Tactical cost optimization levers are a great way to score quick wins and achieve longer-term tactical savings. But the real money comes when you start to fundamentally change your cost structures through more transformative activities. Operating models will likely need to be disrupted. Difficult questions should be asked — and answered. When KPMG professionals work with leading institutional investors to explore and execute transformative cost savings initiatives, they look holistically at their people, processes and technologies and — using extensive benchmarking data and deep experience — work to refine and redesign their operating models from the ground up. This isn’t about digitizing the current model but rather about making it more productive, efficient and responsive to change. Some of the biggest cost saving opportunities are driven through operating model simplification. As one might expect, new technologies and tools have allowed the modernization and simplification of middle and back-office activities. Some of the more agile institutions are starting to consider how they might simplify processes and models in the front office. Similarly, many organizations are looking at their operating models and asking how they might make better use of automation technologies, AI and digital platforms to help their people become more efficient, productive and agile. They are reconsidering activities which are core differentiators to their business and whether they should be outsourced, insourced or performed on a hybrid basis. These funds are redesigning their operating models with efficiency at the core.

The virtuous cycle of cost optimization

While these actions — tactical and transformative — are fantastic ways to right-size the cost structure, KPMG professionals believe that the leaders of tomorrow will be those who use their early quick wins to create continuous transformation. In part, this is about using your experience from the initial cycle of cost optimization to identify new opportunities (like, for example, using your findings from a data rationalization program to rethink how data is used and accessed across the organization, thereby leading to a change in cost structure). Initial transformative saving initiatives can also help embed new, more agile ways of working across the back and middle office in particular. It’s also about investment dollars. Nobody wants to expend finite resources looking to identify and realize cost savings. Productivity leaders, therefore, are looking at this as a long-term reinvestment program where savings harvested from quick wins are channeled back into future (more valuable) transformation productivity initiatives. In the medium term well-structured reinvestment programs can become self-funded with demonstratable ROI.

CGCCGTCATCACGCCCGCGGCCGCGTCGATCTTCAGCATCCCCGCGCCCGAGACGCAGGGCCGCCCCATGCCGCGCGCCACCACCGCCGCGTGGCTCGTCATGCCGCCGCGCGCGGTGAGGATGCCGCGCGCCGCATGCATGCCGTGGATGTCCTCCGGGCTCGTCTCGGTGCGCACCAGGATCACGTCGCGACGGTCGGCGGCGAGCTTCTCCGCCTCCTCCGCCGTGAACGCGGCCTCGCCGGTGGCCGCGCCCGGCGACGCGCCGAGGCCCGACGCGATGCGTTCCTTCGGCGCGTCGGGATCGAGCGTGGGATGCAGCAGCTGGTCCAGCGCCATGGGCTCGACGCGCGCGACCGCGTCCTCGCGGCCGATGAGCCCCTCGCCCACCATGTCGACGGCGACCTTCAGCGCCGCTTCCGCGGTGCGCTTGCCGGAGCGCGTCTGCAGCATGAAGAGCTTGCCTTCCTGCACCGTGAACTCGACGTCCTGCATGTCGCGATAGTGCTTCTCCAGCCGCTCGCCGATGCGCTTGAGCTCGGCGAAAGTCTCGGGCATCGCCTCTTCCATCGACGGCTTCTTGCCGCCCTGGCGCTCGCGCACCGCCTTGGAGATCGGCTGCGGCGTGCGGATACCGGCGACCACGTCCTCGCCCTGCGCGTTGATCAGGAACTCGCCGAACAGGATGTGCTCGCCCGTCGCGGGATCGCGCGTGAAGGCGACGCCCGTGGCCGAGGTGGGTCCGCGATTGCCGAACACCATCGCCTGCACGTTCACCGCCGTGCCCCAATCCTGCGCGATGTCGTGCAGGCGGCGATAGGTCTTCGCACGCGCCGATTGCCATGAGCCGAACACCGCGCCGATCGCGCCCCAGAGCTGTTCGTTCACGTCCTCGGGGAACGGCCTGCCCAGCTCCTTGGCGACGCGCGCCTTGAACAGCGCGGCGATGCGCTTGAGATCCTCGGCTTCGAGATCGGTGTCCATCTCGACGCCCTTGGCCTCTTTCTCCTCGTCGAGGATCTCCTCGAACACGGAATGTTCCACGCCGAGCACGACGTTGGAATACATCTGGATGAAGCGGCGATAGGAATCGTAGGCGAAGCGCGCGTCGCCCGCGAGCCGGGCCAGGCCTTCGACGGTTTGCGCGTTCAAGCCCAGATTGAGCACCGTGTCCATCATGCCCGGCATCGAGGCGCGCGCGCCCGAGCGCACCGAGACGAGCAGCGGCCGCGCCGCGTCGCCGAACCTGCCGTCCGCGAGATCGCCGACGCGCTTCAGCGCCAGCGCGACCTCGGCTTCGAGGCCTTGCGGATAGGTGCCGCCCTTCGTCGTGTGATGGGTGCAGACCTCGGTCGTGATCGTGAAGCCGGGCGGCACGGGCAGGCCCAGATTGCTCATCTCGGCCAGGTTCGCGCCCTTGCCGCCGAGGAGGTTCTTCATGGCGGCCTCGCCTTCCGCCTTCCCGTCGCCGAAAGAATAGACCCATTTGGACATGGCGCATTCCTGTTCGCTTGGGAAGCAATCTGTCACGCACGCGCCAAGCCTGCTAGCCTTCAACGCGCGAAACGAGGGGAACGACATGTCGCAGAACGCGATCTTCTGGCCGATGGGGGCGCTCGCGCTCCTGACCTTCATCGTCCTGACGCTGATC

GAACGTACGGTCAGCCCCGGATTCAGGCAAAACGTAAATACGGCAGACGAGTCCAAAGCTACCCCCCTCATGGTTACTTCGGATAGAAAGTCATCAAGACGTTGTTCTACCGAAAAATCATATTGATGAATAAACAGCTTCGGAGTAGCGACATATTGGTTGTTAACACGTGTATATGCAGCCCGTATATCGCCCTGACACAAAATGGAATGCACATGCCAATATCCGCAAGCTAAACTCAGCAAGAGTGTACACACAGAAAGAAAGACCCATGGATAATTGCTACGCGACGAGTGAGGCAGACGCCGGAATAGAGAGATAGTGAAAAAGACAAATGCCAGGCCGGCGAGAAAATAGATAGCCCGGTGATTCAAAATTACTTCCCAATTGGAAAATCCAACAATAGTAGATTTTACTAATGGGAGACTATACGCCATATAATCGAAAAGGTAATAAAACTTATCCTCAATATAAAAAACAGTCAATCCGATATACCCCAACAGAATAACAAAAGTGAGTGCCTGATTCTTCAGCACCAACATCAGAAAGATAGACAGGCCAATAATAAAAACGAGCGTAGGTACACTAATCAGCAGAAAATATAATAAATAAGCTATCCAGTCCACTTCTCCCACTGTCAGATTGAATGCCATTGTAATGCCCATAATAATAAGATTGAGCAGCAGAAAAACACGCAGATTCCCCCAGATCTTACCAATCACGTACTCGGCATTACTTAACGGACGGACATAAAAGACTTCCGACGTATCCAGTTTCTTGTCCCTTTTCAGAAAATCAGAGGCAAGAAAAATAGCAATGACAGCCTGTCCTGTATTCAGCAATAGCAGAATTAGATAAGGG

What does it take?

Operationalizing this flywheel of sustainable cost improvement isn’t easy. Ultimately, the true success of this type of cost transformation program can be influenced by five key drivers:

1. Culture

Transformation is all about doing things differently. Organizations that are culturally open to change, agile in spirit and focused on their strategic goals tend to absorb change faster and create more value

2. Cost consciousness / awareness

Similarly, organizations that are able to engage their employees across the organization in the cost narrative of the organization are often those that demonstrate better overall control over cost – in both good times and bad. .

3. Practical implementation roadmap

The journey to a more efficient operating model can be long and complex. The most successful organizations are generally those that break the journey down into practical steps that build towards the ultimate goal.

4. Nothing is sacred mindset

Asset managers don’t like the idea of cost optimization in the front office. But that is where many of the more significant cost savings often originate. Successful organizations look at every aspect of their business.

5. Executive sponsorship

Change of this scale and complexity requires clear vision and continuous encouragement from the very top of the organization. Cost optimization needs to be owned by the C-suite, not by accounting.

The long-term strategic win

If one thing is clear, it’s that the future is uncertain. Institutional investors with the most efficient and productive cost structures and operating models are expected to have the agility and flexibility needed to adapt quickly to opportunities and to respond to challenges in the market as they arise. Those with overburdened cost structures will likely find it increasingly difficult to maneuver. KPMG professionals believe it is time for institutional investors to get serious about transforming their cost structures. At the end of the day, this is more about long-term growth than it is about short-term margins.